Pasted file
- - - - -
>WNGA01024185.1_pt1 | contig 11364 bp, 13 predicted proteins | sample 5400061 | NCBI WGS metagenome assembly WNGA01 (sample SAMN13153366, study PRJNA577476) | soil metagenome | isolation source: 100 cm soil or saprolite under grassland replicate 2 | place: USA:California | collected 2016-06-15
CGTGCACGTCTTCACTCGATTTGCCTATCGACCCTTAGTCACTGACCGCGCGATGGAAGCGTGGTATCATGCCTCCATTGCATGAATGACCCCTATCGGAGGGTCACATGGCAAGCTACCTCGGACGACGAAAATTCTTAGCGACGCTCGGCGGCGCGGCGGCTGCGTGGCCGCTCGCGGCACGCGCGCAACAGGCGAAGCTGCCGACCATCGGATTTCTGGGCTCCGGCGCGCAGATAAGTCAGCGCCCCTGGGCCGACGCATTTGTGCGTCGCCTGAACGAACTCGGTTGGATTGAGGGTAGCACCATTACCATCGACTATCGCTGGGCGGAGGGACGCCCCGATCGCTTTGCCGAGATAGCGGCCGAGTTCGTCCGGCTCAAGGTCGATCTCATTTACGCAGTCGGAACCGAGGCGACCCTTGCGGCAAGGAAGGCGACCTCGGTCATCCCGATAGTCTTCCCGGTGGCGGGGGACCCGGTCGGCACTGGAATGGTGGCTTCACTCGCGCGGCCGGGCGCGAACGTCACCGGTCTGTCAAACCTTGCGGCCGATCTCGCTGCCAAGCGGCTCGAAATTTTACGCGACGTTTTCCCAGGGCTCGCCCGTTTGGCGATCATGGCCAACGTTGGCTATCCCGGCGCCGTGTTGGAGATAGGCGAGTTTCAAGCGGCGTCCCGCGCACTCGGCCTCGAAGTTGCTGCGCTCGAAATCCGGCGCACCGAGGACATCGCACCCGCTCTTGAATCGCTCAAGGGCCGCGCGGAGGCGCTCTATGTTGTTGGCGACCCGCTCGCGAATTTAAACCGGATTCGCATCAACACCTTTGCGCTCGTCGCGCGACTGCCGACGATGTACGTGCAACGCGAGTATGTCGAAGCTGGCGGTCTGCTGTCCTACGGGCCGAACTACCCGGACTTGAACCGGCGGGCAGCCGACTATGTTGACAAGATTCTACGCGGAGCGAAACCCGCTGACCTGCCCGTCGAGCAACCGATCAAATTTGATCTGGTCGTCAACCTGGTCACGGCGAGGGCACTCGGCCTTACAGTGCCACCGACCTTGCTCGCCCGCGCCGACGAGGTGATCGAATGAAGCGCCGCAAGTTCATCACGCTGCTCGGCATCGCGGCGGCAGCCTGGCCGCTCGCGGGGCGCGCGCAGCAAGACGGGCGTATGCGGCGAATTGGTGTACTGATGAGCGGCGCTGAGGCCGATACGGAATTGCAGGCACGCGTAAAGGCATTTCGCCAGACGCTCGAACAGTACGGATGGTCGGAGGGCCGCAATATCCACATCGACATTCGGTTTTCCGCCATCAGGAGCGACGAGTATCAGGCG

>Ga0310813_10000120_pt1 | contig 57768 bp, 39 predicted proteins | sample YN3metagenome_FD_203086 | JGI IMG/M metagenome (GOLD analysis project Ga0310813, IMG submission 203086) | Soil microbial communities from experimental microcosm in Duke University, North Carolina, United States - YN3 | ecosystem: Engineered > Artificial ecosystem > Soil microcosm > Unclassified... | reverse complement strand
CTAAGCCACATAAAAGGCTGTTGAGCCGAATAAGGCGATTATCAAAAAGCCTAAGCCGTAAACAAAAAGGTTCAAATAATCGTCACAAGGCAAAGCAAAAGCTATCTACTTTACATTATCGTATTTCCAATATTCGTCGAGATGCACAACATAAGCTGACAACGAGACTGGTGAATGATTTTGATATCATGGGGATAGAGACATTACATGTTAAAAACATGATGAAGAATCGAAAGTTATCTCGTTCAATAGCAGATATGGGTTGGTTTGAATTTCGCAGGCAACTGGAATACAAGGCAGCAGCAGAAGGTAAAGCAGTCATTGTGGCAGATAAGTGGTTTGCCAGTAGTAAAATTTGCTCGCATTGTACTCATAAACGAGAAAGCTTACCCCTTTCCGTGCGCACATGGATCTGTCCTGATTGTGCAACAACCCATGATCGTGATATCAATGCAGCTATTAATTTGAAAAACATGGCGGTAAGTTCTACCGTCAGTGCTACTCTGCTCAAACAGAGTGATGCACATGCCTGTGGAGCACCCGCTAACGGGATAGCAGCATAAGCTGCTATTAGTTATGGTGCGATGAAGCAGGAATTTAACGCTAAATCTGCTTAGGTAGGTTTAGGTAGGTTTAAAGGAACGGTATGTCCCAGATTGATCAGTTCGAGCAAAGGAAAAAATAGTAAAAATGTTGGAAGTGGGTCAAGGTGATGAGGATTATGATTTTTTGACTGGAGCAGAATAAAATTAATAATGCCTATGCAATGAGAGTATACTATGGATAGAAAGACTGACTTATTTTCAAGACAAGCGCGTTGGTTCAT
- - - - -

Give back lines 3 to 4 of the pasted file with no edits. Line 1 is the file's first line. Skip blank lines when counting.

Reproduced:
>Ga0310813_10000120_pt1 | contig 57768 bp, 39 predicted proteins | sample YN3metagenome_FD_203086 | JGI IMG/M metagenome (GOLD analysis project Ga0310813, IMG submission 203086) | Soil microbial communities from experimental microcosm in Duke University, North Carolina, United States - YN3 | ecosystem: Engineered > Artificial ecosystem > Soil microcosm > Unclassified... | reverse complement strand
CTAAGCCACATAAAAGGCTGTTGAGCCGAATAAGGCGATTATCAAAAAGCCTAAGCCGTAAACAAAAAGGTTCAAATAATCGTCACAAGGCAAAGCAAAAGCTATCTACTTTACATTATCGTATTTCCAATATTCGTCGAGATGCACAACATAAGCTGACAACGAGACTGGTGAATGATTTTGATATCATGGGGATAGAGACATTACATGTTAAAAACATGATGAAGAATCGAAAGTTATCTCGTTCAATAGCAGATATGGGTTGGTTTGAATTTCGCAGGCAACTGGAATACAAGGCAGCAGCAGAAGGTAAAGCAGTCATTGTGGCAGATAAGTGGTTTGCCAGTAGTAAAATTTGCTCGCATTGTACTCATAAACGAGAAAGCTTACCCCTTTCCGTGCGCACATGGATCTGTCCTGATTGTGCAACAACCCATGATCGTGATATCAATGCAGCTATTAATTTGAAAAACATGGCGGTAAGTTCTACCGTCAGTGCTACTCTGCTCAAACAGAGTGATGCACATGCCTGTGGAGCACCCGCTAACGGGATAGCAGCATAAGCTGCTATTAGTTATGGTGCGATGAAGCAGGAATTTAACGCTAAATCTGCTTAGGTAGGTTTAGGTAGGTTTAAAGGAACGGTATGTCCCAGATTGATCAGTTCGAGCAAAGGAAAAAATAGTAAAAATGTTGGAAGTGGGTCAAGGTGATGAGGATTATGATTTTTTGACTGGAGCAGAATAAAATTAATAATGCCTATGCAATGAGAGTATACTATGGATAGAAAGACTGACTTATTTTCAAGACAAGCGCGTTGGTTCAT